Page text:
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The agreement between two countries to extend to each other specific privileges in their international trade which are not extended to others. These privileges may, for instance, take the form of generous import quotas or favourable import duties. In so far as such agreements tend to proliferate, and in that they impose artificial restraints on the free movements of goods between countries, in the long run they could have an unfavourable effect on international trade compared with multilateralism, under which there is no discrimination by origin or destination. Bilateralism became widespread in the inter-war period as countries tried to protect themselves from the fall in international trade during the depression. After the Second World War, there was a fear that a restrictionist policy would be followed by the Commonwealth and Western European countries in order to protect themselves from the influence of the U.S., which had emerged from the war in a relatively strong position. However, the General Agreement on Tariffs and Trade was established in 1947 on multilateral principles, and has since been pursuing a policy designed to eliminate bilateralism and other restrictions on international trade. The success of this policy has been somewhat constrained by the setting up of a number of trading areas.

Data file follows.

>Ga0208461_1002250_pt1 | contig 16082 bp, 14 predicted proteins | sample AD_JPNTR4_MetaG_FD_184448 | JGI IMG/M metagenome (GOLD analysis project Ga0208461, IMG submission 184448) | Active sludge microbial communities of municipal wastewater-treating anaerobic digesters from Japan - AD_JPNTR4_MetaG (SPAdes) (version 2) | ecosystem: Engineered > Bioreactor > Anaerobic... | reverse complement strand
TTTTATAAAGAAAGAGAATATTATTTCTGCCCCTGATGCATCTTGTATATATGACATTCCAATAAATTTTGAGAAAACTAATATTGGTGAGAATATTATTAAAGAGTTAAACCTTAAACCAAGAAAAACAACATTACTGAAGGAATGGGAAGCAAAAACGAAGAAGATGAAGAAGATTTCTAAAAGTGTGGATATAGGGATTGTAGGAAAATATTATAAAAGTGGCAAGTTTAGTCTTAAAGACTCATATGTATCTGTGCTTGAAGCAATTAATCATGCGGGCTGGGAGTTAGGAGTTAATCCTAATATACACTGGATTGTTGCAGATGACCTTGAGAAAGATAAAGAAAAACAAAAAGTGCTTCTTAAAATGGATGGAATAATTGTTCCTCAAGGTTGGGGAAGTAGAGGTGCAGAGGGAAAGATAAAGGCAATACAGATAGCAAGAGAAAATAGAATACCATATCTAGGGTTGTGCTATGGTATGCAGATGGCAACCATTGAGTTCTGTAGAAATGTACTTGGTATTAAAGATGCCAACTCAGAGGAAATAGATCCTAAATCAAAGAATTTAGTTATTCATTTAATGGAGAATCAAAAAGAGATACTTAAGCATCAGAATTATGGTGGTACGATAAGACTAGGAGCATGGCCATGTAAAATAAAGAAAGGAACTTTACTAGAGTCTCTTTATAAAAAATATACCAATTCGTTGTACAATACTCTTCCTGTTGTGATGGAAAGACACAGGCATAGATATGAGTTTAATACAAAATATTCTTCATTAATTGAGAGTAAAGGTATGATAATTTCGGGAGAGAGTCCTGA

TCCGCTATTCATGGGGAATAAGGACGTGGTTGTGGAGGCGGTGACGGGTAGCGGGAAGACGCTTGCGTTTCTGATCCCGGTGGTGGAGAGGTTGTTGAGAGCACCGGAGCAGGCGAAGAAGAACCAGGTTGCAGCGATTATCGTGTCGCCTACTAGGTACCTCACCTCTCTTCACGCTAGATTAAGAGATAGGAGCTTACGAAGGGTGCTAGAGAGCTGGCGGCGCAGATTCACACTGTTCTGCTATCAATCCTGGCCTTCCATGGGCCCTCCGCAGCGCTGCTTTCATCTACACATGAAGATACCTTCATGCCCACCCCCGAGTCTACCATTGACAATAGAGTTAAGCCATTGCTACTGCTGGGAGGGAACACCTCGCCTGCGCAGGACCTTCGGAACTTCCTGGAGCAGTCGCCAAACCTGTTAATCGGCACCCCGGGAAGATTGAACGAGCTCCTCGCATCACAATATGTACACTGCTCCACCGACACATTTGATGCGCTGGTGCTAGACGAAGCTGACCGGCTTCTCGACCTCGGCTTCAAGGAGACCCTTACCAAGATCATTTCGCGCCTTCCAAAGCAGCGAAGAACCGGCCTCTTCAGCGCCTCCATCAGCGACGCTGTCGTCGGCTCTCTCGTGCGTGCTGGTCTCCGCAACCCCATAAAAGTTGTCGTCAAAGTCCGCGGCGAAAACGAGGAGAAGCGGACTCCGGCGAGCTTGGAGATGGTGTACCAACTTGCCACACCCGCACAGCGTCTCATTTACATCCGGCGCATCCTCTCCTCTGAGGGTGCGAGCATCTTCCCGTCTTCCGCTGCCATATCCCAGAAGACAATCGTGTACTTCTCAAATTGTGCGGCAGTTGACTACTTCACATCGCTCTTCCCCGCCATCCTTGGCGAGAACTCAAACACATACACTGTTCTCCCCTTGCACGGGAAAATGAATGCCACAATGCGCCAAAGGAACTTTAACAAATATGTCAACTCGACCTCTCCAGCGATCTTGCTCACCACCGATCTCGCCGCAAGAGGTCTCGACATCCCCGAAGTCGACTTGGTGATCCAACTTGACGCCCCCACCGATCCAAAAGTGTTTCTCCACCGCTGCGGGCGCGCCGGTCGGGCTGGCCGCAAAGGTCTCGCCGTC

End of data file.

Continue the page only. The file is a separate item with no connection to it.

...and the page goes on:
Reference: The Penguin Dictionary of Economics, 3rd edt.